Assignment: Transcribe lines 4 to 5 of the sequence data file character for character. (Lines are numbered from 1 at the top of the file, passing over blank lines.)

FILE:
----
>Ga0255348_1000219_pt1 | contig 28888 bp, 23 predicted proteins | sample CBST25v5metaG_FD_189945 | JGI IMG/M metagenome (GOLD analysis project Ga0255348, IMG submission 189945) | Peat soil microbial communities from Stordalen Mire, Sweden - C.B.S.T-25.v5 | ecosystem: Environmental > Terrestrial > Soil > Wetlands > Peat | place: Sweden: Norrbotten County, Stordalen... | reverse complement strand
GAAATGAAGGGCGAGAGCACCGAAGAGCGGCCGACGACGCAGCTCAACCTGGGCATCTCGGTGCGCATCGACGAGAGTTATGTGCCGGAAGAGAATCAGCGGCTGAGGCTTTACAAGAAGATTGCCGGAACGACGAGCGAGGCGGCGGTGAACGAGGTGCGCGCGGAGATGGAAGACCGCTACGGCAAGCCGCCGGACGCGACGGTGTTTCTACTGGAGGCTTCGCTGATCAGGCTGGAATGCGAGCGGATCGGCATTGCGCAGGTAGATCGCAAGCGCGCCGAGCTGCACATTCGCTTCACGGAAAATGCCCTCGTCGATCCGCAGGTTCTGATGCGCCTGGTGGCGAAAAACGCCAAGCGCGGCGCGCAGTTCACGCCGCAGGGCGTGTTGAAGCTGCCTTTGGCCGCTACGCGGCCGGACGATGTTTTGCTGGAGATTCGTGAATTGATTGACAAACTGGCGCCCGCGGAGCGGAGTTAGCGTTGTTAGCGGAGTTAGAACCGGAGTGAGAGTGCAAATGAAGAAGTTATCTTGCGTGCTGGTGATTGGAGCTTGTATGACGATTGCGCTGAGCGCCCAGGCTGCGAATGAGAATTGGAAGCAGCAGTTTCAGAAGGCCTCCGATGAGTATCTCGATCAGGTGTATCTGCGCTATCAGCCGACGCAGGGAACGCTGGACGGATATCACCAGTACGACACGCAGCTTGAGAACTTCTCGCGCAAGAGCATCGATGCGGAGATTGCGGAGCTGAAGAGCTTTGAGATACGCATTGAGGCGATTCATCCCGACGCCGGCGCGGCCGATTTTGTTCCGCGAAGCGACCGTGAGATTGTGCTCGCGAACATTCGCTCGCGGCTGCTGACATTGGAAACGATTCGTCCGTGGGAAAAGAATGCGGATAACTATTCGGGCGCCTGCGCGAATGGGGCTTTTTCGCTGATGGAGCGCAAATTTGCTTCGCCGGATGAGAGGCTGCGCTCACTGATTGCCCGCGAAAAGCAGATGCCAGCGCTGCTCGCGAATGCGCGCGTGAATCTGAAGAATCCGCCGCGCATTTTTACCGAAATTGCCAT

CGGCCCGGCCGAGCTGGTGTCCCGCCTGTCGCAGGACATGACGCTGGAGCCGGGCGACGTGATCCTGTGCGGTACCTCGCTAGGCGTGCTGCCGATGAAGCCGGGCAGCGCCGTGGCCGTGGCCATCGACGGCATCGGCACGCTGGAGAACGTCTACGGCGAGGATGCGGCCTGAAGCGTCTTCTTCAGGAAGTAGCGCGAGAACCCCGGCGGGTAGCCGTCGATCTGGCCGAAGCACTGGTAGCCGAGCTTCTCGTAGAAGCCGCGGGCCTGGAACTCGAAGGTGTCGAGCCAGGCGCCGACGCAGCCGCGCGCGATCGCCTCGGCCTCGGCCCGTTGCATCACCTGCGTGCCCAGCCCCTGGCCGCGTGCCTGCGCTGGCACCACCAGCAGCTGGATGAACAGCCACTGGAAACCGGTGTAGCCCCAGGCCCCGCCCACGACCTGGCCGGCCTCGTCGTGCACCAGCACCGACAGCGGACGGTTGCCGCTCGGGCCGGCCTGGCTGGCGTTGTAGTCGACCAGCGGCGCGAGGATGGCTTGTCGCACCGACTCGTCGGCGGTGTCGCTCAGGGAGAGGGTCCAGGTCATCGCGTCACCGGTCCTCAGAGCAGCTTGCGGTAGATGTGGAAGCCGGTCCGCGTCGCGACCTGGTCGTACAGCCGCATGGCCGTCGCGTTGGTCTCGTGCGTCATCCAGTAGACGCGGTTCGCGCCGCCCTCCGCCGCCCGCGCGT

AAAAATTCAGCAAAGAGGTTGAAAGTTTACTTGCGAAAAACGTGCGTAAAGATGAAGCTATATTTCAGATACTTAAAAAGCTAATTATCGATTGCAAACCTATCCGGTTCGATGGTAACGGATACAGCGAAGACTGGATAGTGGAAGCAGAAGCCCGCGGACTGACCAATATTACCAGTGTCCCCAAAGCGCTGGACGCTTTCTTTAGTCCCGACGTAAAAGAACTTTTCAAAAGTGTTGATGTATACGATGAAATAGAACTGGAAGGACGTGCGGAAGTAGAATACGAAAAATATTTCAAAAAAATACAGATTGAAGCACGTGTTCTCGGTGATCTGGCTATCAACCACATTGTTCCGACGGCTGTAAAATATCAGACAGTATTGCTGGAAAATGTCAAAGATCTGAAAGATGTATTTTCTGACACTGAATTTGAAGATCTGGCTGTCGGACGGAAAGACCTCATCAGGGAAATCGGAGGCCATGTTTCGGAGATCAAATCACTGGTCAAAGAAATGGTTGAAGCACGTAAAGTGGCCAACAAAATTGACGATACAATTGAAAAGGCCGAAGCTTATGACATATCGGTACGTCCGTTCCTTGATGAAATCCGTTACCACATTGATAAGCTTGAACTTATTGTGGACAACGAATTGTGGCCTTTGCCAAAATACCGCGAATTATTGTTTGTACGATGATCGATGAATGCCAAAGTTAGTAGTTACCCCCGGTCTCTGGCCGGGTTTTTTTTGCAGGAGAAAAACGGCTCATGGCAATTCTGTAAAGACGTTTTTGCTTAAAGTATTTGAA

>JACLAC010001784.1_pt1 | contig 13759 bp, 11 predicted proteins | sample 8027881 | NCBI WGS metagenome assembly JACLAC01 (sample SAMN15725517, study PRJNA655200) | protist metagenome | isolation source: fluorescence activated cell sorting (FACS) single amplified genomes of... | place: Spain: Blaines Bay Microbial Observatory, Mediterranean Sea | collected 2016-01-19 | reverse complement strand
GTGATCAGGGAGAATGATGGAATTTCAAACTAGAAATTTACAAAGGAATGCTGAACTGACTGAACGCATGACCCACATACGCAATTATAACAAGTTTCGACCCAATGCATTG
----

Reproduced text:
AAAAATTCAGCAAAGAGGTTGAAAGTTTACTTGCGAAAAACGTGCGTAAAGATGAAGCTATATTTCAGATACTTAAAAAGCTAATTATCGATTGCAAACCTATCCGGTTCGATGGTAACGGATACAGCGAAGACTGGATAGTGGAAGCAGAAGCCCGCGGACTGACCAATATTACCAGTGTCCCCAAAGCGCTGGACGCTTTCTTTAGTCCCGACGTAAAAGAACTTTTCAAAAGTGTTGATGTATACGATGAAATAGAACTGGAAGGACGTGCGGAAGTAGAATACGAAAAATATTTCAAAAAAATACAGATTGAAGCACGTGTTCTCGGTGATCTGGCTATCAACCACATTGTTCCGACGGCTGTAAAATATCAGACAGTATTGCTGGAAAATGTCAAAGATCTGAAAGATGTATTTTCTGACACTGAATTTGAAGATCTGGCTGTCGGACGGAAAGACCTCATCAGGGAAATCGGAGGCCATGTTTCGGAGATCAAATCACTGGTCAAAGAAATGGTTGAAGCACGTAAAGTGGCCAACAAAATTGACGATACAATTGAAAAGGCCGAAGCTTATGACATATCGGTACGTCCGTTCCTTGATGAAATCCGTTACCACATTGATAAGCTTGAACTTATTGTGGACAACGAATTGTGGCCTTTGCCAAAATACCGCGAATTATTGTTTGTACGATGATCGATGAATGCCAAAGTTAGTAGTTACCCCCGGTCTCTGGCCGGGTTTTTTTTGCAGGAGAAAAACGGCTCATGGCAATTCTGTAAAGACGTTTTTGCTTAAAGTATTTGAA

>JACLAC010001784.1_pt1 | contig 13759 bp, 11 predicted proteins | sample 8027881 | NCBI WGS metagenome assembly JACLAC01 (sample SAMN15725517, study PRJNA655200) | protist metagenome | isolation source: fluorescence activated cell sorting (FACS) single amplified genomes of... | place: Spain: Blaines Bay Microbial Observatory, Mediterranean Sea | collected 2016-01-19 | reverse complement strand